with my arrival in Bulgaria last AprilI had decided to join
the Peace Corps as a Primary Education Volunteerthe cicadas
were emerging in the region around my home in Maryland. I had been
looking forward to experiencing the strange precision of their journey
through time and space, but mostly to their sound, one I had not
heard since I was six. The memory was a thing I might have dreamt-imagined
back then or maybe not, and I needed to hear it againnot so
much for the sound itself, but to revisit that child-place of simultaneous
dream-imagining and real world-happening, muted but amplified, co-existing
sensibly in some radical opus. The joy of unfamiliarity and resonance, belief in it all because you can hear it as it sweeps you along on its wavelengths.
so when I arrived here, my sensitivity to sound had been alerted.
The salient ones got listed in my journal.
April. The sound of foreign
language. It is everywhere, and sudden as the cicadas, after fantasizing
for months about here. The swishing of slippers, crucial on cold
floors in these mountains; prepubescent boys shrieking at computer
games in the internet club while I wait for an available computer
to write home; dogs, fighting in the streets, constantly wailing
through the night.
May. Daily language classes
and me-as-cicada; the remembrance of resonance; whooping, near-panicked
cry of storks and their new chicks born in my town. Funeral processionschurch
bells ring & the entire town halts to watch the slowly-moving
June. Walking to the reservoir
with my host mother's sister, whose name I don't even know. We stop
in a tiny and clean-white-light chapel and her whispering of prayers
and I hear my name repeated in-between the Bulgarian. Coda.
July. Moved from host family's
to my own apartment. The first morning I wake up, an almost-inaudible
opera. Search until I find its source, an ancient radio which won't
turn completely off unless you disconnect the wires. Chomping noise
in the core of a hot breezeless night wakes me. Again, searchthe
bed frame. I learn there are wood beetles living inside, but that
they don't come out of the wood. Confusion of doorbell & telephone's
ringsometimes I pick up the phone when someone's at my door
& my ear hears a dial tone (different from the one at home).
August. The rolling rhythm
of the Black Sea. Sea sounds; inlets. In a way, I like the wood
September. Everything new
for me at school, chaos. School bells. Teachers' room with the 120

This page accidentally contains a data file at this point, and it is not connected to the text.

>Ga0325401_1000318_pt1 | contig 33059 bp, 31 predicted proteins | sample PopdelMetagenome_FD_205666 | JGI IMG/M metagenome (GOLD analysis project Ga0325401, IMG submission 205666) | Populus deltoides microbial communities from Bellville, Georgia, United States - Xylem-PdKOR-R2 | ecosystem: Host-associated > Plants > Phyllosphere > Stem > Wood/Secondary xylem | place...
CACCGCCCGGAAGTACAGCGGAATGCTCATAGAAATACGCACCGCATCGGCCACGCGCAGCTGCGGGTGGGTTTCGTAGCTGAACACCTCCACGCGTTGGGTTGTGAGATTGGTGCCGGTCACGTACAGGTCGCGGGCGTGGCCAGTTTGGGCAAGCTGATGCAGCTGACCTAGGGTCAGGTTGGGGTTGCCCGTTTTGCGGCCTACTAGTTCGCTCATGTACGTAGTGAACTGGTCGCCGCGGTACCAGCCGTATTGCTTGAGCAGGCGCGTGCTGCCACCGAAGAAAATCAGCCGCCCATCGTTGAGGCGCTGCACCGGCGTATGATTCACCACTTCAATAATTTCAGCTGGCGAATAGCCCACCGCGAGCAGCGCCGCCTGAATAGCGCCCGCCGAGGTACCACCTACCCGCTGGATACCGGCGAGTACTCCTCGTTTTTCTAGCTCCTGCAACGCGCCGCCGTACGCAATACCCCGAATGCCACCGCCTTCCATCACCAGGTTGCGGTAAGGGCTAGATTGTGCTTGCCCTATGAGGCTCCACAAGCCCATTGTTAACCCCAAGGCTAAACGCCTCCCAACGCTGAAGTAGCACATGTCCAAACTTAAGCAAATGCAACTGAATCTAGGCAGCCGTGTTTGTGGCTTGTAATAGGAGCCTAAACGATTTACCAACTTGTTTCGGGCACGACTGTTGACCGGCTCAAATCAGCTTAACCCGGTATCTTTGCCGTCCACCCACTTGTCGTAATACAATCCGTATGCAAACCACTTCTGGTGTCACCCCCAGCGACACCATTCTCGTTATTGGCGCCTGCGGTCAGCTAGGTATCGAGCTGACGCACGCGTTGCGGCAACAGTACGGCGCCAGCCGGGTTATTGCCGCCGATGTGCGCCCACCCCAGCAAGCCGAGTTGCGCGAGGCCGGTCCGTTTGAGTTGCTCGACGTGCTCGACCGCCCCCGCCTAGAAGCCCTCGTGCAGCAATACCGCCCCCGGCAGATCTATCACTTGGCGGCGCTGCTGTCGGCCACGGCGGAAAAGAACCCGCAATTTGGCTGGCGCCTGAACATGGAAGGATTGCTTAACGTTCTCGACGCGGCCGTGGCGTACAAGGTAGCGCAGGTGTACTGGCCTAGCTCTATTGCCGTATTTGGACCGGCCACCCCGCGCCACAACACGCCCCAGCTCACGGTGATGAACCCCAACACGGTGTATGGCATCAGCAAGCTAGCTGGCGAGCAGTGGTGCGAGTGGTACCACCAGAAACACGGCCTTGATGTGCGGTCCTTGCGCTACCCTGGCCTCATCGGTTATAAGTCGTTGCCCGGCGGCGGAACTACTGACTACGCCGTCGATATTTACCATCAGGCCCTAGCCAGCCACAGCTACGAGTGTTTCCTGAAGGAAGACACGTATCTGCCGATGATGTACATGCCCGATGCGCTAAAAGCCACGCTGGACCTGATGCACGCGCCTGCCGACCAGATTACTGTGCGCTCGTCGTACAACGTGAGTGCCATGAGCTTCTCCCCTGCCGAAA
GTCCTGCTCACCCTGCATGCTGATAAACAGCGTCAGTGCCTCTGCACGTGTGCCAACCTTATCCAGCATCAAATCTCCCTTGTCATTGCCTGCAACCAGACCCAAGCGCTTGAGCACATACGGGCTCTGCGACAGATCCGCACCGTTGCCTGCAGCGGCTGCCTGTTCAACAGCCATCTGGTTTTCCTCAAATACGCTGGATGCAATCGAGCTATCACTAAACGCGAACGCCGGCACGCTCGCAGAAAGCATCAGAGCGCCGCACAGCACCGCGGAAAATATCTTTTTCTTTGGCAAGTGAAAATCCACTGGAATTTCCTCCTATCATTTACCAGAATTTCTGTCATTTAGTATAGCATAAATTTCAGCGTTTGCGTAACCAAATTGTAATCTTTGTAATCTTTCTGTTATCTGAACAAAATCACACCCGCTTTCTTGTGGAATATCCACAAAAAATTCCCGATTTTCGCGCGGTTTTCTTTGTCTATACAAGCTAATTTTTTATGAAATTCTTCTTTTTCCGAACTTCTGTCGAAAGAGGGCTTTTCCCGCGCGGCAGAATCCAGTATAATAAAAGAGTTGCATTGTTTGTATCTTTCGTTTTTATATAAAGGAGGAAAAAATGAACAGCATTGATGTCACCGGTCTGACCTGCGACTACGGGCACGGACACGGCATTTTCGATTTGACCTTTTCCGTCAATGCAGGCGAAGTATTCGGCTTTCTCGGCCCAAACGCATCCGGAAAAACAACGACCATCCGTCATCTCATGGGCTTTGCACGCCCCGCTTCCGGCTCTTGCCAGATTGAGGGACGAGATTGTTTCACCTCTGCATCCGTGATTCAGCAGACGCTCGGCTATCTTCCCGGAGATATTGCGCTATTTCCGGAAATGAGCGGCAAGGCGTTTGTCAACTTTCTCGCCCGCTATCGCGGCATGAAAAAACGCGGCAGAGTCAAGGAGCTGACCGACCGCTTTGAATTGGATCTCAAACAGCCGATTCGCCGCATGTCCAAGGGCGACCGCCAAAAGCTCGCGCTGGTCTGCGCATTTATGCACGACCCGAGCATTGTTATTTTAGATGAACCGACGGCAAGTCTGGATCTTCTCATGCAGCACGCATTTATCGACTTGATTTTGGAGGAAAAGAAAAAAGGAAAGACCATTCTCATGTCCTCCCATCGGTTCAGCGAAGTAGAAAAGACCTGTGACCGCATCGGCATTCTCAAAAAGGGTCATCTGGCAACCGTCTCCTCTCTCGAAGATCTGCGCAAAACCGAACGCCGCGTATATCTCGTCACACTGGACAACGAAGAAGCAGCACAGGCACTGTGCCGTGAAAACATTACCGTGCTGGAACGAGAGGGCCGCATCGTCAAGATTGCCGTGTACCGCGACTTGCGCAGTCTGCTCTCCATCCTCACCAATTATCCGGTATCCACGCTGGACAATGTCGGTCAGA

of us hurrying in & out, quick dialogues, mostly about the 1300
students. Like nonstop recess, always plastic bags of snacks for
rapidly-developing childrenyou can hear them grow. All kinds
of languages, learning the words.
October. The cold provokes
protest from the elevator door in my bloc building. The lament of
open & shut can be heard all the way inside my flat. Maybe I
knew this sound before, the hesitance of open & shut? University
students in my conversation class tentatively translate poetry from
Bulgarian to English & I hear that they want to do it. Measured
November. Wind winding through
the small hole in my kitchen's door. Outside coming in. Should I
talk more while outside to balance this, put some inside-out? The
collective wishes in Bulgarian of my eighth-graders for a Happy
First Snow when it does, on Thanksgiving Day.
December. Crunchy laundry,
taking it off the line sounds like it's frost-winter-ground, &
again, I take it inside. The yelp of my sixth-graders when they
receive the letters from students at an American elementary school
we wrote to.
January. Bulgarians sitting
next to me on the bus at the station, me at the window. If they
have someone to say goodbye to outside, they inevitably voice the
words they're mouthing, just barely. This kind of unconscious creation
of sound. Where does it go? I sit, but hear it.
This has been my soundtrack,
these and all the other noises here in Bulgaria. Even the silence,
which comes rarely, is written into this song and is deliberate.
The past ten months have been composed of ups and downs of various
kindsemotional, physical, psychologicaland they're like
frequencies, heard sometimes, other times above or below a threshold.
But mostly, because of the cicadas, I do hear the sounds, and you
know I did manage to follow their wavelengths, to find that child-place
Adapting to a new culture
and facing the puzzles of Peace Corps service forces you to dream-imagine
while the real world echoes, because you're constantly listening
to new reverberations, incorporating.
Does it sound like a place
you almost remember?